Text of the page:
RAMSAY, William Ramsay (1809-1850), of Barnton House, Edinburgh and Sauchie House, Stirling

Published in The History of Parliament: the House of Commons 1820-1832, ed. D.R. Fisher, 2009
Available from Cambridge University Press



1831 - 1832
1841 - 12 June 1845

Family and Education

b. 29 May 1809, o.s. of George Ramsay of Barnton and Hon. Jean Hamilton, da. of Robert, 8th Bar. Belhaven [S]. educ. Christ Church, Oxf. 1828. m. 4 Aug. 1828, Hon. Mary Sandilands, da. of James, 10th Bar. Torpichen [S], 1s. suc. fa. 1810. d. 15 Mar. 1850.

Offices Held


Ramsay was ‘still an infant’ when he inherited his father’s estates, which ‘popularly conferred on him the distinction of "the richest commoner in Scotland"’. He was ‘widely known on the Turf for a considerable number of years’.1 In 1831 he was invited to offer for Stirlingshire on the Tory interest, which was being organized by a relative, Thomas Stirling of Airth, and he was returned ahead of a reformer. He declared his determination to ‘uphold unimpaired the institutions of the country’, said he was ‘free and unfettered from any pledges whatever’ and claimed to be ‘friendly to a fair, liberal, safe and equitable reform’, but ‘decidedly opposed’ to the Grey ministry’s ‘altogether too sweeping and irrevocable’ scheme.2 He divided against the second reading of the reintroduced English reform bill, 6 July, to postpone consideration of Chippenham’s inclusion in schedule B, 27 July, and against the third reading, 21 Sept. 1831. He seconded the motion to reject the second reading of the Scottish bill, 23 Sept., maintaining that it was ‘the duty of everyone connected with Scotland ... to stand forward and manfully defend those rights and privileges which we have hitherto enjoyed’. The ministerial plan seemed ‘calculated to create fresh disturbances and raise fresh clamours for reform’ and he denied that it had the support of the Scottish people, most of whom were ‘entirely ignorant’ of its ‘real nature’. He asserted that he was ‘bound to no party and I trust shall always be independent’, but he regarded the bill as the ‘death warrant of the constitution of Britain’. He presented a petition from voters in the parish of Alloa against its inclusion in Clackmannanshire, 3 Oct. He presented a Stirlingshire petition against repeal of the drawback on malt, 11 Oct. He paired against the second reading of the revised reform bill, 17 Dec. 1831, and voted against the enfranchisement of Tower Hamlets, 28 Feb., and the third reading, 22 Mar. 1832. No other votes are known, and in July 1832 he announced that he would not stand at the forthcoming general election.3 He sat as a Conservative for Edinburghshire, 1841-5.4 He died in March 1850 and was succeeded by his only son Charles William Ramsay (1844-65), who died unmarried.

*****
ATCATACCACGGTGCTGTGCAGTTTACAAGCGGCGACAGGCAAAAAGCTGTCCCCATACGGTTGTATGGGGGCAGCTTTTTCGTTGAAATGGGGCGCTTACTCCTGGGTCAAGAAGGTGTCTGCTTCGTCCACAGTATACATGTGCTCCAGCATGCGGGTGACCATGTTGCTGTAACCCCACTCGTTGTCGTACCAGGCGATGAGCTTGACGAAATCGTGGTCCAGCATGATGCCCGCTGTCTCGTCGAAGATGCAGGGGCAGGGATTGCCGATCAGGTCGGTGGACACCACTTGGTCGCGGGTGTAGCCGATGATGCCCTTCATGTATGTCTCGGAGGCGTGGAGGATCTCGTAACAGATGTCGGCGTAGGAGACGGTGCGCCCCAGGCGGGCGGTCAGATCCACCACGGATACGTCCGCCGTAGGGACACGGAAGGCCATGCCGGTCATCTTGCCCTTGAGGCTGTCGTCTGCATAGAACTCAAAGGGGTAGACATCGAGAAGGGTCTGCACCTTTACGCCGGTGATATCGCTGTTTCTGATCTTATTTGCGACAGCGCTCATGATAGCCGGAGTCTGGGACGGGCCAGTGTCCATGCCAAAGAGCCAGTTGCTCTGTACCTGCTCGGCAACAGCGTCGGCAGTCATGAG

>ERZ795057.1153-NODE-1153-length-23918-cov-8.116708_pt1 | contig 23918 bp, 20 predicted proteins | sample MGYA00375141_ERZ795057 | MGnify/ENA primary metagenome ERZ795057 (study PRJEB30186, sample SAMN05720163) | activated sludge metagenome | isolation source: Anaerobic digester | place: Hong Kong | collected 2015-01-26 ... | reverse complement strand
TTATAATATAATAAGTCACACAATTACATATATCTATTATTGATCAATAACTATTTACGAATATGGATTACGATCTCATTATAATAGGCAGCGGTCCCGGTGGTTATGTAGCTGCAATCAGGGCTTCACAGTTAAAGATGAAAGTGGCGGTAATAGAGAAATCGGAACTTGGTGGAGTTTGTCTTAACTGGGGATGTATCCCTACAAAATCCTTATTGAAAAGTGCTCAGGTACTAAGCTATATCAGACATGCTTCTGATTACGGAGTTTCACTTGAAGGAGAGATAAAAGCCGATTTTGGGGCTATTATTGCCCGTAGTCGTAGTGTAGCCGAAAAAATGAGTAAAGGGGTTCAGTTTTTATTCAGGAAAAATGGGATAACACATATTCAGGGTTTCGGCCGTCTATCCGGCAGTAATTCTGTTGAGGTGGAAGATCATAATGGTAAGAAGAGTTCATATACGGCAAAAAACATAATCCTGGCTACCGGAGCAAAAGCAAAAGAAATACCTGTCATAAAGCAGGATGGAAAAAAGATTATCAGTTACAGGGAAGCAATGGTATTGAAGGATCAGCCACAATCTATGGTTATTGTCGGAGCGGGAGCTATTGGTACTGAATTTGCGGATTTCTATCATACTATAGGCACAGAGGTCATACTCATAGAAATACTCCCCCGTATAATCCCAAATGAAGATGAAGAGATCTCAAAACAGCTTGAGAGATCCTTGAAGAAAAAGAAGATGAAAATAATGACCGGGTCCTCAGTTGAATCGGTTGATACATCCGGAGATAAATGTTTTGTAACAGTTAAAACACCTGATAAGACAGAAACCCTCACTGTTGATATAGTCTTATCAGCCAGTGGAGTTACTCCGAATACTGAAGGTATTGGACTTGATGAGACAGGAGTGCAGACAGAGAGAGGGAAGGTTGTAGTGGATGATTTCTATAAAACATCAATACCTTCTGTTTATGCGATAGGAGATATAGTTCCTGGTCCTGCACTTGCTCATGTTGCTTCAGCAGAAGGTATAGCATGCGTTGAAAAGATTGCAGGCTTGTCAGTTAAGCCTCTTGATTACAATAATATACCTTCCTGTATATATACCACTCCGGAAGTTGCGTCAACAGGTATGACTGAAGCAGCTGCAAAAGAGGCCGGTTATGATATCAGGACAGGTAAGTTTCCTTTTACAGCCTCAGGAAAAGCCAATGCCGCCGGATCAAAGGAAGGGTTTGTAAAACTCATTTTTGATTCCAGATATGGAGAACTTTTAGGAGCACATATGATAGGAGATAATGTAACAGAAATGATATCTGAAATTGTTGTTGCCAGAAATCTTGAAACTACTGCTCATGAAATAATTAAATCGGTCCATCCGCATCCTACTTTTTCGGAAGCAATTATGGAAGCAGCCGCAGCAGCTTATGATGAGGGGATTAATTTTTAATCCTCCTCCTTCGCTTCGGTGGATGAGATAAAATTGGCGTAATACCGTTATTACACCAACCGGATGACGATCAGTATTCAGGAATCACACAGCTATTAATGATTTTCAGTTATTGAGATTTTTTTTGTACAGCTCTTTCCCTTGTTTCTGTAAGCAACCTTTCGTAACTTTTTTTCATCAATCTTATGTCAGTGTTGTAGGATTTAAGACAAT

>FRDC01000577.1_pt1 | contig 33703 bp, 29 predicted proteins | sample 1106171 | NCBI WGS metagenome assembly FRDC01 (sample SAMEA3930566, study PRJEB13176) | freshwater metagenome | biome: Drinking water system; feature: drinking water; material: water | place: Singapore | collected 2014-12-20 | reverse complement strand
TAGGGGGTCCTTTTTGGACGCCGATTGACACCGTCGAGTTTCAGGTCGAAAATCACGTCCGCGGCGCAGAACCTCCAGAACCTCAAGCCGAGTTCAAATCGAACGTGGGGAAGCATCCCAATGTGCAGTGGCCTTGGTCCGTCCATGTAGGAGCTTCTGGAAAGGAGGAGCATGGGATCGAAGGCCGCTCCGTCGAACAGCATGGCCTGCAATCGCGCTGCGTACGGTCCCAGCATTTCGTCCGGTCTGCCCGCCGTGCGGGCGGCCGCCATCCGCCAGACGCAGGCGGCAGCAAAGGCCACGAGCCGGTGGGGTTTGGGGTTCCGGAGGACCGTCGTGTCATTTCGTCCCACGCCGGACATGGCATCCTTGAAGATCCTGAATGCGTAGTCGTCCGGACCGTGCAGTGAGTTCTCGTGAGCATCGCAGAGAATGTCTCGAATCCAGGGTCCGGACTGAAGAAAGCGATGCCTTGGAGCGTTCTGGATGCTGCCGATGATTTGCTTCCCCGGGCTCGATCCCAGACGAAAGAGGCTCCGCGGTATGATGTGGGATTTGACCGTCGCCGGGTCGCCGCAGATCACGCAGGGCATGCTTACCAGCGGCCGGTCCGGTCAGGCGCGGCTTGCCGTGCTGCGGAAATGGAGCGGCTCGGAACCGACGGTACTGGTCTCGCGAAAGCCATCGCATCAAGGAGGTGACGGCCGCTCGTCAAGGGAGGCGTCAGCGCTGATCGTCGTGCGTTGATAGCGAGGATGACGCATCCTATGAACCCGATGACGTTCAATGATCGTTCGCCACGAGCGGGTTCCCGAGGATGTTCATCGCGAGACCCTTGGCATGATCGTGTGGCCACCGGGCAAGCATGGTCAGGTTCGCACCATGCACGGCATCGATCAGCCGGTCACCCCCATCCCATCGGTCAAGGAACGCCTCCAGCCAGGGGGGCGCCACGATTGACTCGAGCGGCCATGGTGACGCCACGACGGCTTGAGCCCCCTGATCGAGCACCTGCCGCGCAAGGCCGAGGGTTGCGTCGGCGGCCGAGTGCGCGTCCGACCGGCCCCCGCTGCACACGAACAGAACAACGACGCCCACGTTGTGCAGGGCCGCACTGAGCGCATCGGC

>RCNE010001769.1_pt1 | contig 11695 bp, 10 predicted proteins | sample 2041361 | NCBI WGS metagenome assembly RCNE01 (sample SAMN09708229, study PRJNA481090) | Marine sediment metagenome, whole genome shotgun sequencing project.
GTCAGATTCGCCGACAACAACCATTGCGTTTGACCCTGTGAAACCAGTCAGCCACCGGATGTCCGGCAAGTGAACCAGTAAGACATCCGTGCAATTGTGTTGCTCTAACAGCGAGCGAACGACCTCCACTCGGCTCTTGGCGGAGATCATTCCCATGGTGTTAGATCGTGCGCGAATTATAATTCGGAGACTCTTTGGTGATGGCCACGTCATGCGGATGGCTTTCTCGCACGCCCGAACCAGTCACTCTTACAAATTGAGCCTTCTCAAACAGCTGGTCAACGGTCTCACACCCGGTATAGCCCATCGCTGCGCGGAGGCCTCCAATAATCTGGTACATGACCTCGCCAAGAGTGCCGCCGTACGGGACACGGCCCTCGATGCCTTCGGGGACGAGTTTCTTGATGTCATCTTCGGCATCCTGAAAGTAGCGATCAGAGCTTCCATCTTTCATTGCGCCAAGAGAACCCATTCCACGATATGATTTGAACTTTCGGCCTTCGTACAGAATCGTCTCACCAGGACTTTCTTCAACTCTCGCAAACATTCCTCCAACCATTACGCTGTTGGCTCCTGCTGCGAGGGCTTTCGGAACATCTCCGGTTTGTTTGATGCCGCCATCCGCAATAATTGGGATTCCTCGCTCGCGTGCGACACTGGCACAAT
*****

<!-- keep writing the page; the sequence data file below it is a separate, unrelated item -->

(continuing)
Ref Volumes: 1820-1832

Author: Terry Jenkins


  • 1. Gent. Mag. (1850), i. 666.
  • 2. Wellington mss WP1/1184/7; Stirling Jnl. 13 May 1831.
  • 3. Stirling Jnl. 20 July 1832.
  • 4. M. Stenton, Who’s Who of MPs, 1832-1885, p. 323.